“Mom, just a few minutes more. Pleeeeeease…!” I tilt my head to the side, mumbling something about the bed being boring, and put on my very best puppy-eyes impression. Mom, who’s heard it all before, sighs and tell me I’m too young to stay up late and asks me to go pick out a bedtime story instead. In order to prove my disappointment, I stomp loudly all the way up the stairs to my room.

Seven-year-old me love bedtime stories. So much that I always make sure I pick the longest one. The one that will delay bedtime the most. My plan is to hold mom or dad hostage throughout the full length of the story. I always feel like all the fun is bound to start as soon as I go to bed. All the fun I will be missing out on. Like my parents have a million secrets and I’m left out, sleeping.

My plan backfires, every night. The longest story is also the most boring one. I try my hardest to stay awake. Sometimes I even forcefully hold my eyes open with my fingertips. But we never finish the story. Sleep always wins and I fall asleep, missing out on the rest of the evening.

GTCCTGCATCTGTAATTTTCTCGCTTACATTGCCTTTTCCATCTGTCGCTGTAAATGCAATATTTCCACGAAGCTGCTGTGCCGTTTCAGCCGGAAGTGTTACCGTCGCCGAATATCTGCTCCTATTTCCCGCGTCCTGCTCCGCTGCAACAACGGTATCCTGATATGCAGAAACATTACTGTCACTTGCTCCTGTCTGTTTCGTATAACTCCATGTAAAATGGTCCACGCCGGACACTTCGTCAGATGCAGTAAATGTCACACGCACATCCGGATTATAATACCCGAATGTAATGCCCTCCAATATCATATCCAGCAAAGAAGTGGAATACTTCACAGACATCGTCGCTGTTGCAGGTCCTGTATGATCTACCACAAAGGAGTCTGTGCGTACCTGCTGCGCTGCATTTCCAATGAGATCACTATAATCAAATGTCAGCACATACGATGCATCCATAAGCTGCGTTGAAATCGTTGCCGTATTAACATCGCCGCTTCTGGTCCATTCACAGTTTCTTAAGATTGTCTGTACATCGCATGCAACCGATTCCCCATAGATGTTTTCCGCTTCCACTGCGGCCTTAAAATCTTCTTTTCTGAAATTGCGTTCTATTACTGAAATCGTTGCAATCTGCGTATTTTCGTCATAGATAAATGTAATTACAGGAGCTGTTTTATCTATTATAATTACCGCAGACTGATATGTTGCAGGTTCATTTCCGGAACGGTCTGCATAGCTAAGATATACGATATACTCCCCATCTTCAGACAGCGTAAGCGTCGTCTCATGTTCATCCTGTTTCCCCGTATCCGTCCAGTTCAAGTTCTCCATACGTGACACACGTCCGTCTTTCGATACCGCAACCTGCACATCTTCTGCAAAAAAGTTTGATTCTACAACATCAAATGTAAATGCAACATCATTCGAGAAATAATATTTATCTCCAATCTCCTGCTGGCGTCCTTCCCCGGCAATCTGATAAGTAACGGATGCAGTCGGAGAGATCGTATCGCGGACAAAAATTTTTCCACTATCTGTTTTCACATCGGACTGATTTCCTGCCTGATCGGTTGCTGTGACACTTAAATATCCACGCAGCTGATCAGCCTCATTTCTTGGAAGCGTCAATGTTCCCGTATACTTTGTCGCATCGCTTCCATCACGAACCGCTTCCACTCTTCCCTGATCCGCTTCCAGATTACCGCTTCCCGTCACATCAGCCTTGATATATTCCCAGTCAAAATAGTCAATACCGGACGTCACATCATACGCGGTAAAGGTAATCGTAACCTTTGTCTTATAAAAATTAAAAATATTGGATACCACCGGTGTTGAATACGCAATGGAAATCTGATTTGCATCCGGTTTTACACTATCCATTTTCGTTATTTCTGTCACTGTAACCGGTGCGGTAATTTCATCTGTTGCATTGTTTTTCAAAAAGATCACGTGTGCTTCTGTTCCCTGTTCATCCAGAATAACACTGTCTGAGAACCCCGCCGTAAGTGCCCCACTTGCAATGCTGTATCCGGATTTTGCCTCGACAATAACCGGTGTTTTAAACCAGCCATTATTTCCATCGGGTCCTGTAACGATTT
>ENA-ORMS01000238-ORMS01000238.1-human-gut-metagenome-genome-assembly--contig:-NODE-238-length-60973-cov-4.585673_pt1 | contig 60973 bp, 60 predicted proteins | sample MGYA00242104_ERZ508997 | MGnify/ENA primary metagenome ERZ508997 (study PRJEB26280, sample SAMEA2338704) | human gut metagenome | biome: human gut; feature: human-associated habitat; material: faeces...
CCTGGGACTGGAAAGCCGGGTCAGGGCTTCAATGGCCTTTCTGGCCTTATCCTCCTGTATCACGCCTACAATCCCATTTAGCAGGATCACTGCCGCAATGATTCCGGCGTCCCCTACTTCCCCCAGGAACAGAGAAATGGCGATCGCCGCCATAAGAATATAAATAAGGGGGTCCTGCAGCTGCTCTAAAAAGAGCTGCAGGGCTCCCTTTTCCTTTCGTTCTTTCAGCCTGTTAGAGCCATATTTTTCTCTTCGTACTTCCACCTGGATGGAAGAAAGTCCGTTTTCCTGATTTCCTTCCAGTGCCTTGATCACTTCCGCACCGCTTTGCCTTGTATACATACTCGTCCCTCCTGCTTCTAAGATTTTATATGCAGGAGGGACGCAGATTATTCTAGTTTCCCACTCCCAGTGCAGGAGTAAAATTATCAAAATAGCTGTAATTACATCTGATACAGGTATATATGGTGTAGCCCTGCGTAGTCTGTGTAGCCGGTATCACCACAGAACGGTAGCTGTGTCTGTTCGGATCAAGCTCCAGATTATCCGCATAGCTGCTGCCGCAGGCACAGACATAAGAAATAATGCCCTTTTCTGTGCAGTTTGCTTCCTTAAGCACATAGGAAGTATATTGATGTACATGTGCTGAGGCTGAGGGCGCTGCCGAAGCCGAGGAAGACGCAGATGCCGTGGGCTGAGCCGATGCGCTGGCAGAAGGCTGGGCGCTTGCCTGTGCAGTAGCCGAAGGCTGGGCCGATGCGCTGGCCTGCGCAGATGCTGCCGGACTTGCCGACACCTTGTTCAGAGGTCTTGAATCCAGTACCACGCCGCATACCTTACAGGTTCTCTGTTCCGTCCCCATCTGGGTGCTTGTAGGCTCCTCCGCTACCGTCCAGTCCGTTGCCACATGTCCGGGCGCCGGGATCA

This unwillingness to sleep and the feeling of missing out when the grown-ups stay up past my bedtime is where my sleep journey begins. In my mind, no day was ever long enough. Bedtime always came too soon. And for some reason, it had a nasty habit of sneaking up at the worst possible time of the day. Just as I had a different activity in mind. An activity my parents always seemed incapable of seeing for the groundbreaking importance it held to me. In the end, bedtime always won. My parents always won, no discussion deemed necessary. 

Looking back it dawns on me that no one ever explained why I needed sleep. The only information I ever got was that I was too young to stay up. Today, I’m all grown up. As the communicator of one of the world’s most successful sleep apps, I work with sleep every day. Me being a kid is long gone, that’s for sure. So what do I really know about kids and sleep anyway? I guess I’ll find out, very soon. 

When sleep was a ghost